This is all about Lillian Leyb, the 22-year-old Jewish immigrant protagonist whose life reads like a tragedy. Her husband and parents were killed in a Russian pogrom, and the same violent episode separated her from her three-year-old daughter, Sophie. Arriving in New York in 1924, Lillian dreams of Sophie, and after five weeks in America, barely speaking English, she outmaneuvers a line of applicants for a seamstress job at the Goldfadn Yiddish Theatre, where she becomes the mistress of both handsome lead actor Meyer Burstein and his very connected father, Reuben. Her only friend in New York, tailor/actor/playwright Yaakov Shimmelman, gives her a thesaurus and coaches her on American culture. In a last, loving, gesture, Yaakov secures Lillian passage out of New York to begin her quest to find Sophie. The journey—through Chicago by train, into Seattle's African-American underworld and across the Alaskan wilderness—elevates Bloom's novel from familiar immigrant chronicle to sweeping saga of endurance and rebirth. Encompassing prison, prostitution and poetry, Yiddish humor and Yukon settings, Bloom's tale offers linguistic twists, startling imagery, sharp wit and a compelling vision of the past. Bloom has created an extraordinary range of characters, settings and emotions

The Yiddish Policemen’s Union by Michael Chabon

For sixty years Jewish refugees and their descendants have prospered in the Federal District of Sitka, a "temporary" safe haven created in the wake of the Holocaust and the shocking 1948 collapse of the fledgling state of Israel. The Jews of the Sitka District have created their own little world in the Alaskan panhandle, a vibrant and complex frontier city that moves to the music of Yiddish. But now the District is set to revert to Alaskan control, and their dream is coming to an end.
Homicide detective Meyer Landsman of the District Police has enough problems without worrying about the upcoming Reversion. His life is a shambles, his marriage a wreck, his career a disaster. And in the cheap hotel where Landsman has washed up, someone has just committed a murder—right under his nose. When he begins to investigate the killing of his neighbor, a former chess prodigy, word comes down from on high that the case is to be dropped immediately, and Landsman finds himself contending with all the powerful forces of faith, obsession, evil, and salvation that are his heritage.
At once a gripping whodunit, a love story, and an exploration of the mysteries of exile and redemption, The Yiddish Policemen's Union is a novel only Michael Chabon could have written.

Then We Came to the End by Joshua Ferris

In this wildly funny debut from former ad man Ferris, a group of copywriters and designers at a Chicago ad agency face layoffs at the end of the '90s boom. Indignation rises over the rightful owner of a particularly coveted chair ("We felt deceived"). Gonzo e-mailer Tom Mota quotes Walt Whitman and Ralph Waldo Emerson in the midst of his tirades, desperately trying to retain a shred of integrity at a job that requires a ruthless attention to what will make people buy things. Jealousy toward the aloof and "inscrutable" middle manager Joe Pope spins out of control. Copywriter Chris Yop secretly returns to the office after he's laid off to prove his worth. Rumors that supervisor Lynn Mason has breast cancer inspire blood lust, remorse, compassion. Ferris has the downward-spiraling office down cold, and his use of the narrative "we" brilliantly conveys the collective fear, pettiness, idiocy and also humanity of high-level office drones as anxiety rises to a fever pitch. Only once does Ferris shift from the first person plural (for an extended fugue on Lynn's realization that she may be ill), and the perspective feels natural throughout. At once delightfully freakish and entirely credible, Ferris's cast makes a real impression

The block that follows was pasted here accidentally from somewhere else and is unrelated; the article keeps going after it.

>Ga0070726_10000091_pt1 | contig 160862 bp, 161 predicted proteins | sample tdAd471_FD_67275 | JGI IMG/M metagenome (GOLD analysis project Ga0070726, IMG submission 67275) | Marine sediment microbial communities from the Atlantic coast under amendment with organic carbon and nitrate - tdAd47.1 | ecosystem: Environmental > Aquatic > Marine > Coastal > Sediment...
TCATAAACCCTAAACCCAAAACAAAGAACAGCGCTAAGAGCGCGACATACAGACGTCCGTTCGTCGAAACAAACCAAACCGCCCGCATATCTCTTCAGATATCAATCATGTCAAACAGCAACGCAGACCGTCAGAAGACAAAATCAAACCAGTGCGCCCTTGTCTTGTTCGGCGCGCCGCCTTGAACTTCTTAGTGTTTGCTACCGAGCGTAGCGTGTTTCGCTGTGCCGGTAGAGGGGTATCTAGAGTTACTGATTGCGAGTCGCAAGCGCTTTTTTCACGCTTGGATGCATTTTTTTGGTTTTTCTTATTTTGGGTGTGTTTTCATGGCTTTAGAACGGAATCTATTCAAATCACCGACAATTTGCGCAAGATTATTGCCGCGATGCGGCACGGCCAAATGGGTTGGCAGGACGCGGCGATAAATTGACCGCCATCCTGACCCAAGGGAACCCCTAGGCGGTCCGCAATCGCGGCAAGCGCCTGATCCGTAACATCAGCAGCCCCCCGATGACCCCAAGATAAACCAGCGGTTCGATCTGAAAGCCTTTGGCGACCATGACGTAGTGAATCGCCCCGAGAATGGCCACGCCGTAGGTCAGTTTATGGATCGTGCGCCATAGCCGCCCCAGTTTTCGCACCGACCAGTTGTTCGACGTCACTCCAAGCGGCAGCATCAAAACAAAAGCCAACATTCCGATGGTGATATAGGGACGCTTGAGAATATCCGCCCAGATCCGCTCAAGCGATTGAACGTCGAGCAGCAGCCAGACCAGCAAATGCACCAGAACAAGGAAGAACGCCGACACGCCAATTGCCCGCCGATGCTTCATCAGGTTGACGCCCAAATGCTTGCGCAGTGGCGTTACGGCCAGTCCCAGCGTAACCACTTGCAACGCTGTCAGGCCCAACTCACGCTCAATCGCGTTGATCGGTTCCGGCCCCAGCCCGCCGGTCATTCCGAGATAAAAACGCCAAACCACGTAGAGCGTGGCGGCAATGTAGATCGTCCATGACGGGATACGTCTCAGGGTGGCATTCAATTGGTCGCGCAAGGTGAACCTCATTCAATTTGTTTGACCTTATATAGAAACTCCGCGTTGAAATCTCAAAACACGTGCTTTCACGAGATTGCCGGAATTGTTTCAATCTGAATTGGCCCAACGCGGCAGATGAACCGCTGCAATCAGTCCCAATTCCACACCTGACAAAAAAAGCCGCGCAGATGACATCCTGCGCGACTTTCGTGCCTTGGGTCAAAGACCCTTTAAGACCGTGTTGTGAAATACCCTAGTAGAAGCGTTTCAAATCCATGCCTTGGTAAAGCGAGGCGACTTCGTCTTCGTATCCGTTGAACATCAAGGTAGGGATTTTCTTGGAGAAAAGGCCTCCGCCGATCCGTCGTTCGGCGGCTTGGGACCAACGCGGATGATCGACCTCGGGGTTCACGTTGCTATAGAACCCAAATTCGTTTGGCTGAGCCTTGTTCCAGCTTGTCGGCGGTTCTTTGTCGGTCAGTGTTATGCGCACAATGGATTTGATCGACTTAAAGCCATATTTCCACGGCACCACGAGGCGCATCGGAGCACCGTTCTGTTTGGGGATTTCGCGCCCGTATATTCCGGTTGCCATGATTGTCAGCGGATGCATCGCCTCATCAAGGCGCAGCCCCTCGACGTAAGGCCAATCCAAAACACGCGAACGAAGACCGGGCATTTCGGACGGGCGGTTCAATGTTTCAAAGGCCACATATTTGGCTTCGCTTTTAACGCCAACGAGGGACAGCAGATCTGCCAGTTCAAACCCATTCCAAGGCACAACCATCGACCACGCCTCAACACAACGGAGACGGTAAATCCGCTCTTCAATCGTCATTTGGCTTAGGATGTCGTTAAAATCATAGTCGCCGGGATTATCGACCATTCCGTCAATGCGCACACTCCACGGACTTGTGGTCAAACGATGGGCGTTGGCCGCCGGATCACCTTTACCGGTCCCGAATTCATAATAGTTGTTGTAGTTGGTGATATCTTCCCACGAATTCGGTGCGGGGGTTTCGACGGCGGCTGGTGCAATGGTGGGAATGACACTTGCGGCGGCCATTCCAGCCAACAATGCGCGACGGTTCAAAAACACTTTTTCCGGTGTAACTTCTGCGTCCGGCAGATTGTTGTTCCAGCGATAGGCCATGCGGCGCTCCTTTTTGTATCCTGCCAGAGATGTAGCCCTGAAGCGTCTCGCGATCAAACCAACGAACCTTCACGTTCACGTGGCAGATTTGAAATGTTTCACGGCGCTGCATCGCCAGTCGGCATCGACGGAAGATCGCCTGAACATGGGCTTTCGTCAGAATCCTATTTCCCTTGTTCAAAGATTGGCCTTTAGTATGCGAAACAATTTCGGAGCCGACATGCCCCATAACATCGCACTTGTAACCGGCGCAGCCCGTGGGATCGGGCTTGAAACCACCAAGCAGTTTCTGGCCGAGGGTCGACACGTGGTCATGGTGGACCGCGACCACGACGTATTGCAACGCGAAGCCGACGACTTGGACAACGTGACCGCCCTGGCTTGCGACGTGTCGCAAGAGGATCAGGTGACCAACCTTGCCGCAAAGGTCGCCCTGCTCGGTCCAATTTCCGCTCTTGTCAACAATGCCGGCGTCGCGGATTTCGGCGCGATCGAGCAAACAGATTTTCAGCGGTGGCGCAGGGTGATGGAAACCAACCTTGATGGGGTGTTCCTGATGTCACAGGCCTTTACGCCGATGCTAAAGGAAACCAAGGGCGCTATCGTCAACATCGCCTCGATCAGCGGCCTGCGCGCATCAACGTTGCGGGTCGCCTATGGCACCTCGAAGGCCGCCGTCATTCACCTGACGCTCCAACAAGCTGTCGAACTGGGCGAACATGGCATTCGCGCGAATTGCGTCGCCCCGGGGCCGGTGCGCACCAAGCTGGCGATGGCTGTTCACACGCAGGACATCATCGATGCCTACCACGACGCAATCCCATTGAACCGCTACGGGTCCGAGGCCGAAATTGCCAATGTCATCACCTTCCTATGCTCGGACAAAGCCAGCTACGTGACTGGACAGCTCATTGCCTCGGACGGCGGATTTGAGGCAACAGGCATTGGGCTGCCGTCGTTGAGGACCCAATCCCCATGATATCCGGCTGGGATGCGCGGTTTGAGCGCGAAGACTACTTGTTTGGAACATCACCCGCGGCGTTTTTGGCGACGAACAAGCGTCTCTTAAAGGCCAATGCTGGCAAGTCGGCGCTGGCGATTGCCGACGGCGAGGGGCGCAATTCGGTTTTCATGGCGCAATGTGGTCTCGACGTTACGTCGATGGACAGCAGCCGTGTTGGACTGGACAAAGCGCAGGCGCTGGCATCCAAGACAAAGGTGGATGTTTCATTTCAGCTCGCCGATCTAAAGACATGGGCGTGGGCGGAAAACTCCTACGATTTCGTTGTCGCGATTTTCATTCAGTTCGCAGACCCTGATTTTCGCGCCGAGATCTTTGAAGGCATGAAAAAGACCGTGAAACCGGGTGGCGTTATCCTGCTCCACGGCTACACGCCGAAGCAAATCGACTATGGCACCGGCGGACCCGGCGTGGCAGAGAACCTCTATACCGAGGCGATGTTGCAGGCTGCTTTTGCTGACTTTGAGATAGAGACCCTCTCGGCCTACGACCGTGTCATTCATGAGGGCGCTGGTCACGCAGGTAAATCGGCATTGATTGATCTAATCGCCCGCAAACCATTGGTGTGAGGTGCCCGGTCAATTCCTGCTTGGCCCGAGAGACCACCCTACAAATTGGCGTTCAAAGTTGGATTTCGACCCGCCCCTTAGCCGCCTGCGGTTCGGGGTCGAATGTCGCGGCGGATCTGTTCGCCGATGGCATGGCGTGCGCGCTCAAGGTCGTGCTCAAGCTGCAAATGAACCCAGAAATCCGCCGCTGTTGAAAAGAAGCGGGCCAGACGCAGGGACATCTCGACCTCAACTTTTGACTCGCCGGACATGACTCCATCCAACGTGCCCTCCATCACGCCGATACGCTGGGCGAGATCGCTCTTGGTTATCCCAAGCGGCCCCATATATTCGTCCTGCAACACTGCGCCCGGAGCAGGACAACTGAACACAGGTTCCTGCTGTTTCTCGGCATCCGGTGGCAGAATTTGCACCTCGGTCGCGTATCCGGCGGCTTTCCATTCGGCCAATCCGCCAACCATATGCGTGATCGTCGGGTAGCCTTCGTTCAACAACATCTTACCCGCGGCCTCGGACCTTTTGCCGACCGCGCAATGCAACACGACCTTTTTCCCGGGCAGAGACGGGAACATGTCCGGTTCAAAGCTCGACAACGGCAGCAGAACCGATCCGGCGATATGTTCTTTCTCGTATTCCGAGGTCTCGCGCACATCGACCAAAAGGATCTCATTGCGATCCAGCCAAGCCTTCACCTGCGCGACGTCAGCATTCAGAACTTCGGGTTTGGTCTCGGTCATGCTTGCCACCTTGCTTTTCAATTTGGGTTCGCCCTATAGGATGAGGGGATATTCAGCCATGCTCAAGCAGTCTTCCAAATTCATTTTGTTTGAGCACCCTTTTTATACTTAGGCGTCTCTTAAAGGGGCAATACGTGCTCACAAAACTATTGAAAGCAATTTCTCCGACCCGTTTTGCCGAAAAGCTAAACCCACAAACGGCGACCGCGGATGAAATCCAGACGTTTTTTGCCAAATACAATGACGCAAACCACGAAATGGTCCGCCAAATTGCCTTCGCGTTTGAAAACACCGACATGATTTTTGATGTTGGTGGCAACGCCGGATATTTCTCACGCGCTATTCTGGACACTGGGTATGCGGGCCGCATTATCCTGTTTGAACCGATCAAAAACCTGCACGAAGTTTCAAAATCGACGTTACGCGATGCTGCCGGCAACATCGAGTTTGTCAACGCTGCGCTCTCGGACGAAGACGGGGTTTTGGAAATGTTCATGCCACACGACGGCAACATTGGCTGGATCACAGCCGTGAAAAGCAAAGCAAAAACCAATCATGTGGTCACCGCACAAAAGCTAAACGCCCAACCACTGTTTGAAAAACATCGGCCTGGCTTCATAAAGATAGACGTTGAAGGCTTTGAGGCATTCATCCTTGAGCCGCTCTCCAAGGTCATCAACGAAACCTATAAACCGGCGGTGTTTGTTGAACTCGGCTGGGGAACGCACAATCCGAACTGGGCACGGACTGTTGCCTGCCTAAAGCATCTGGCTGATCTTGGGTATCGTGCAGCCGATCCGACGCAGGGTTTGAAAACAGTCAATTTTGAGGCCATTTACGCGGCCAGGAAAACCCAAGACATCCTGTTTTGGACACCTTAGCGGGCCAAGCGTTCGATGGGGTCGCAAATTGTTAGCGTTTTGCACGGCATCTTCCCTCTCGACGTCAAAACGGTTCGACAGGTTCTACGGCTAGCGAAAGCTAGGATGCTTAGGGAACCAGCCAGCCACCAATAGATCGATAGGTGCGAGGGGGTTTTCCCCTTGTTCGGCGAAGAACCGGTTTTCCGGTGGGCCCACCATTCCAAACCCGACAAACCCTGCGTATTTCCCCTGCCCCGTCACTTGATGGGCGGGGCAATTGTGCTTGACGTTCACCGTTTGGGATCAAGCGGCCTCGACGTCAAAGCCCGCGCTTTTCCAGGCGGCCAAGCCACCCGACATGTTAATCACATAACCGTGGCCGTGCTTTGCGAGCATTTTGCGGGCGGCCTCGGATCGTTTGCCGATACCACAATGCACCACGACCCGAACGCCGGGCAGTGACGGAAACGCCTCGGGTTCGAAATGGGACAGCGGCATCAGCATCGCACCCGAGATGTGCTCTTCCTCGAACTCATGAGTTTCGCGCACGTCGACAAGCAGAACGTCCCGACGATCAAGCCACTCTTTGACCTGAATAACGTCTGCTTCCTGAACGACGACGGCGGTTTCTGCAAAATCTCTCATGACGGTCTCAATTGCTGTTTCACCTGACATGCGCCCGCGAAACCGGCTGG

Let the Northern Lights Erase Your Name

This is a taut, darkly witty, and galvanizing tale of one woman's search for the truth about her parentage. Clarissa's enigmatic mother left her family, including her retarded son, when Clarissa was 14, and vanished without a trace. A dozen years later, Clarissa is languishing in a stale relationship and going nowhere with her work editing movie subtitles when her father abruptly dies, and a gaping hole opens in her past. Now it's Clarissa's turn to disappear as she journeys to Lapland and the world of the Sami, an indigenous people who still herd reindeer. With skilled distillation, Vida evokes a culture on the brink of extinction and a legacy of loss as her anxious yet adventurous protagonist throws herself on the mercy of strangers in an otherworldly realm of deep cold, hard drinking, a hotel constructed of snow and ice, the northern lights, and long memories. Brilliantly distilled, blade-sharp, and as dangerously exhilarating as skating in the dark.

His Illegal Self by Peter Carey

His Illegal Self is the story of Che—raised in isolated privilege by his New York grandmother, he is the precocious son of radical student activists at Harvard in the late sixties. Yearning for his famous outlaw parents, denied all access to television and the news, he takes hope from his long-haired teenage neighbor, who predicts, They will come for you, man. They’ll break you out of here.Soon Che too is an outlaw: fleeing down subways, abandoning seedy motels at night, he is pitched into a journey that leads him to a hippie commune in the jungle of tropical Queensland. Here he slowly, bravely confronts his life, learning that nothing is what it seems. Who is his real mother? Was that his real father? If all he suspects is true, what should he do?Never sentimental, His Illegal Self is an achingly beautiful story of the love between a young woman and a little boy. It may make you cry more than once before it lifts your spirit in the most lovely, artful, unexpected way.